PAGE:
Australia starves green fund, denting climate credibility

The budget for Canberra’s main climate policy is set to run out this year, leaving emissions to rise

A bush fire in Western Australia (Flickr/Shek Graham)

A bush fire in Western Australia (Flickr/Shek Graham)

By Megan Darby

Australia is choking off support for its main climate policy, casting doubt on Canberra’s green commitment.

There are no plans to extend the A$2.55 billion (US$1.8bn) Emissions Reduction Fund after it runs out, expected to happen later this year.

Finance minister Mathias Cormann told the Australian newspaper future budgets could support the scheme – which offers incentives for businesses to invest in energy efficiency.

The government will review its green arsenal in 2017, potentially introducing new policies by 2018/19. Meanwhile, greenhouse gas emissions are forecast to grow.

Official data published in December shows emissions rose 1.3% in the 2014-15 financial year – the first increase in a decade.

Analysts at RepuTex predict 6% annual growth to the end of the decade, with no peak in sight before 2030.

Driven by land clearance, brown coal burning and LNG production, the trend is at odds with global goals to curb warming.

“Australia’s growing emissions could become either an Achilles heel for the government, or a catalyst for action,” said Hugh Grossman, director of the research firm.

Report: Australia approves coal port expansion despite 1.5C support

At a UN summit in Paris last month, prime minister Malcolm Turnbull backed calls for a reference to 1.5C in a global climate deal. That is the limit vulnerable countries like Australia’s neighbouring Marshall Islands say is essential for their survival. It was adopted as an aspirational goal, with 195 countries agreeing to hold temperature rise “well below 2C”.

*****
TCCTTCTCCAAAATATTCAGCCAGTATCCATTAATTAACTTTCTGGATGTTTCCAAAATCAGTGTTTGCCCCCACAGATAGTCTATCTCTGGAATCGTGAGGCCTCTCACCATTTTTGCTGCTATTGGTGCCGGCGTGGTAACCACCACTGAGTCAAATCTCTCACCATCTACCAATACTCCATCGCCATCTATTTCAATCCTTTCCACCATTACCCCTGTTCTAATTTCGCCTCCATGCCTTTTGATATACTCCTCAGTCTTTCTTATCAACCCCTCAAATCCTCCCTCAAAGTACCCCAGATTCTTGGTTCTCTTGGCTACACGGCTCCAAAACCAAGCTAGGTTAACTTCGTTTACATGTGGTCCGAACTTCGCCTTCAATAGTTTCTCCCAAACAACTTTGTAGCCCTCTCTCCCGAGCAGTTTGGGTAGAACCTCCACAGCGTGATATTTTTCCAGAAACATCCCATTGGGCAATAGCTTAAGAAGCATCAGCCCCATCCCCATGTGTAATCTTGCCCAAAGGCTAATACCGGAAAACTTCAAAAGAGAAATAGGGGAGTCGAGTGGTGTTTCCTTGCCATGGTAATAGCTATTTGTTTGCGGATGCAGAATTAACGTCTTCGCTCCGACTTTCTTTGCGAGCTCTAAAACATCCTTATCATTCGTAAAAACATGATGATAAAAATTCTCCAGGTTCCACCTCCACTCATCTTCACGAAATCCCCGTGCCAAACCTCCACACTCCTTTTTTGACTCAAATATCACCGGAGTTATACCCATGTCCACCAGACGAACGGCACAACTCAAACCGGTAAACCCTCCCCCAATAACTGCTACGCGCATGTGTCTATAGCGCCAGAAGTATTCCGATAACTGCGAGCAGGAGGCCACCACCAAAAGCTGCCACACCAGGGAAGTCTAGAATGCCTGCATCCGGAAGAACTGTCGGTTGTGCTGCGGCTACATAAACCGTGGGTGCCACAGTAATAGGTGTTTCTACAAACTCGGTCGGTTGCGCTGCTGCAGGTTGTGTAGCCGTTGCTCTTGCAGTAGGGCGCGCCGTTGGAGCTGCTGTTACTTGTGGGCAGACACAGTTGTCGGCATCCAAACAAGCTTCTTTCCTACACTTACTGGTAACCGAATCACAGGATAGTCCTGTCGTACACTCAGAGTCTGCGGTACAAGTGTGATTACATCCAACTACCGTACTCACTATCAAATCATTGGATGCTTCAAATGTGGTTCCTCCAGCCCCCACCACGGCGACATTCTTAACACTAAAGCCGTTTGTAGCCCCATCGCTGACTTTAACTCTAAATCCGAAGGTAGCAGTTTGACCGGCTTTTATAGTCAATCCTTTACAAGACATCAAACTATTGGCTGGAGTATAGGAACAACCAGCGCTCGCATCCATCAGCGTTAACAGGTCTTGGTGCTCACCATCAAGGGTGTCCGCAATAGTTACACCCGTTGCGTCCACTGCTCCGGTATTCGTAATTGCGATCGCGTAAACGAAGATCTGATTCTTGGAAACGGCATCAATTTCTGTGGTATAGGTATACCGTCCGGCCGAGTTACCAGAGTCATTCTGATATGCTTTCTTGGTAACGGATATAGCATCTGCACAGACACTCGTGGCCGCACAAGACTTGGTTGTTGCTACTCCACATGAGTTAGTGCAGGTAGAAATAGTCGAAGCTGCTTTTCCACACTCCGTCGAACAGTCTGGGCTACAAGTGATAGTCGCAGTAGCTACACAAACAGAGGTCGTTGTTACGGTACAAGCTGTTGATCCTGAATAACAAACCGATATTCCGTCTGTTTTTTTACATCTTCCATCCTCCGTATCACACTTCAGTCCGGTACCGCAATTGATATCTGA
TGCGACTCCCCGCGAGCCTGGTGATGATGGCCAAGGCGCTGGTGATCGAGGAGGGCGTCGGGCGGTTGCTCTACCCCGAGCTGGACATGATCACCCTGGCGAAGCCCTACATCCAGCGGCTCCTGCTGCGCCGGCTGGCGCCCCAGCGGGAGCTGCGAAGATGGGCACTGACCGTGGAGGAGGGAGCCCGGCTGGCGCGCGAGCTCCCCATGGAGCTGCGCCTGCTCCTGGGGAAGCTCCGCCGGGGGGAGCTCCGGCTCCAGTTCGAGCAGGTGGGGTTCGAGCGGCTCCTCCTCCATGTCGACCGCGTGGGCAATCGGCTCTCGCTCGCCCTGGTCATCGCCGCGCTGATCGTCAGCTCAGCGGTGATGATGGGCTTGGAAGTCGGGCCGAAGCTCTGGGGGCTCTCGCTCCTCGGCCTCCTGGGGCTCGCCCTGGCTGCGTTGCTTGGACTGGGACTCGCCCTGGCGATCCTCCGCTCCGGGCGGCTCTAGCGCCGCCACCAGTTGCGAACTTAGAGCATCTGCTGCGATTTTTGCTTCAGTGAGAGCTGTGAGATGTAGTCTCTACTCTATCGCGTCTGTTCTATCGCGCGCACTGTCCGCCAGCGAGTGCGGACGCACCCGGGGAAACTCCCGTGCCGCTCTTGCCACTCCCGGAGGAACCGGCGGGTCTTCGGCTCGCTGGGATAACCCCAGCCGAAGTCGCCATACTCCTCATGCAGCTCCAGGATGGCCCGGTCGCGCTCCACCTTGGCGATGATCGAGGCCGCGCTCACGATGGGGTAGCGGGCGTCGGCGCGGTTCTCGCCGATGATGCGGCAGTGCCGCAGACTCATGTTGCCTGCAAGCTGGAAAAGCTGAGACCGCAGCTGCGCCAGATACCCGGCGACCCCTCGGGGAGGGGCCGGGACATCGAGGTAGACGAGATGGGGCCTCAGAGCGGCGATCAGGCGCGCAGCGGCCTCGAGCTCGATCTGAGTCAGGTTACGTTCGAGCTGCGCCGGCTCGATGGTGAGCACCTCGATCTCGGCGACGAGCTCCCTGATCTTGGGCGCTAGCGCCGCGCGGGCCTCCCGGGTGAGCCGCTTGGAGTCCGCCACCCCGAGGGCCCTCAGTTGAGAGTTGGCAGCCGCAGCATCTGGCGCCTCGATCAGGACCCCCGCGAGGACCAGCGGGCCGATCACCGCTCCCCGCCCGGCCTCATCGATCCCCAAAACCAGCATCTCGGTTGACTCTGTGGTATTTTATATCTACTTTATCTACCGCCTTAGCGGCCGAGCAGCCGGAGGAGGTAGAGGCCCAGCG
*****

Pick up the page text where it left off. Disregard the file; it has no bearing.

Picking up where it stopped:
It was the clearest sign of support for the climate agenda since Turnbull ousted sceptic predecessor Tony Abbott in a dramatic party vote last September.

But policies to back it up have yet to materialise. Canberra’s national contribution to the UN pact, a 26-28% emissions cut on 2005 levels by 2030, was branded “weak” by climate advocates. Nor was the country on track to meet it, researchers at Climate Action Tracker said.

The scrapping of a carbon tax by Turnbull’s predecessor Tony Abbott in 2014 did lasting damage to Australia’s credibility, according to a report from London’s Grantham Institute on Monday.

In these circumstances, the recent bounce in emissions was “hardly surprising,” said Green senator Larissa Waters.

“Even the Liberal Government must realise what a joke their policy is, since they haven’t budgeted long-term funding, leaving Australia without any global warming policy at all.”

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